Knot, the European name of a sandpiper of the genus tringa (Linn.), one of the few birds common to the old and new worlds; other names are the ash-colored, red-breasted, gray-backed, and robin snipe; it is the T. canutus (Linn.). The length is about 10 in., the extent of wings 20, the bill 1 1/3, and the weight 6 oz.; it is the largest of the genus in the United States. The color of the summer plumage is light gray above, with black and pale reddish spots; rump and upper tail coverts white, with narrow bands and crescents of black; below light brownish red, with under tail coverts, thighs, sides, and under wing coverts white, spotted and barred with brownish black; quills brownish black, with white shafts; tail brownish cinereous, each feather white-edged. In winter the upper parts are darker, with brownish black edgings; below dull ashy white, lightest on abdomen, with numerous longitudinal dark brown lines and spots on the breast and neck. The knot is found throughout eastern North America and Europe. It is a very active bird, nimbly running and wading along the edge of the waves on sandy beaches, searching for minute shell fish and marine worms; the flight is swift, and large flocks perform very beautiful and rapid aerial evolutions.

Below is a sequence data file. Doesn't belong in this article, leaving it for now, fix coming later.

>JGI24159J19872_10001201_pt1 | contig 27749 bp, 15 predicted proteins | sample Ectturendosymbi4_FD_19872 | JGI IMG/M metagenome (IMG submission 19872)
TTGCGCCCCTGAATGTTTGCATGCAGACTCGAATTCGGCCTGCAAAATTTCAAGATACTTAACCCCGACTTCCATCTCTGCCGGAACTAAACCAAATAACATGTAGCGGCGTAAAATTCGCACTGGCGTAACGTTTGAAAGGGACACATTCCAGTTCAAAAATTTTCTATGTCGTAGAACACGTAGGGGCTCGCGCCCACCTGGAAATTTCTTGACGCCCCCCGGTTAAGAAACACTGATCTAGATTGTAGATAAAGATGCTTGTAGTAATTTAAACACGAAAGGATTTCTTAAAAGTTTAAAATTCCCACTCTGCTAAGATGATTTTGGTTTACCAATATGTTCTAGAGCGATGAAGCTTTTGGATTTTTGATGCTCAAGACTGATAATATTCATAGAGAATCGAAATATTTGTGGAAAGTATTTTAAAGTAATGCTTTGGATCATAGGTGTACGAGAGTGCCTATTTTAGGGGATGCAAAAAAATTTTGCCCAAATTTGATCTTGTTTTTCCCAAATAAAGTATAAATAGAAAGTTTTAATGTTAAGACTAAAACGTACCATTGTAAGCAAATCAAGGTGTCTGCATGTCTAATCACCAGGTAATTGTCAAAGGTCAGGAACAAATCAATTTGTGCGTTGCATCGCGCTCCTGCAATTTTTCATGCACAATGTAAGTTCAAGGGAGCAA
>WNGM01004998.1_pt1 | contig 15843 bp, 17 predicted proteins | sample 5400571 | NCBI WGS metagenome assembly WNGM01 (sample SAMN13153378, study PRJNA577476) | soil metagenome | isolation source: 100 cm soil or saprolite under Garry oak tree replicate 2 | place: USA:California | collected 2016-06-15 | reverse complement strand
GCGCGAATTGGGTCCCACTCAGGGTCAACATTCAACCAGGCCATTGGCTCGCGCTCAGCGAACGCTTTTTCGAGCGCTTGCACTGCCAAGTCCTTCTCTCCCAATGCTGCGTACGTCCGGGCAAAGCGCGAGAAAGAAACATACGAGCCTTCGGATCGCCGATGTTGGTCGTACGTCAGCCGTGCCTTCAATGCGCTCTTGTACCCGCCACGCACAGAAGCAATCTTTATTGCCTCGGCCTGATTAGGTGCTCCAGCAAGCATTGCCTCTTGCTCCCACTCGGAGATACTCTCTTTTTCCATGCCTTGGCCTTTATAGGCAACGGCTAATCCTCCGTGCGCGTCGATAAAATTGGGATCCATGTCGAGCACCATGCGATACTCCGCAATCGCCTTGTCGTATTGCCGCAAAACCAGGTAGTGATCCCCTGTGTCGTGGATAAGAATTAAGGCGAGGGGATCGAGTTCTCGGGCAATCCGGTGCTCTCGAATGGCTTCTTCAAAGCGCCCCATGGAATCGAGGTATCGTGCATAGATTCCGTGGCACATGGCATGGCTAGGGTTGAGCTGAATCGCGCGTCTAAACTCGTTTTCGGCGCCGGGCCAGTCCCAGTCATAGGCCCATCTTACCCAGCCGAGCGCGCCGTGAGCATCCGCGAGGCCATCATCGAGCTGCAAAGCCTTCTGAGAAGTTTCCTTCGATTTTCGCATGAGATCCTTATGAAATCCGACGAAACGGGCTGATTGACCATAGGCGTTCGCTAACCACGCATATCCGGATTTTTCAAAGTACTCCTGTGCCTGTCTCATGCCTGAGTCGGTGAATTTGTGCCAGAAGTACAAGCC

The flesh of the young and fat birds is considered a delicacy.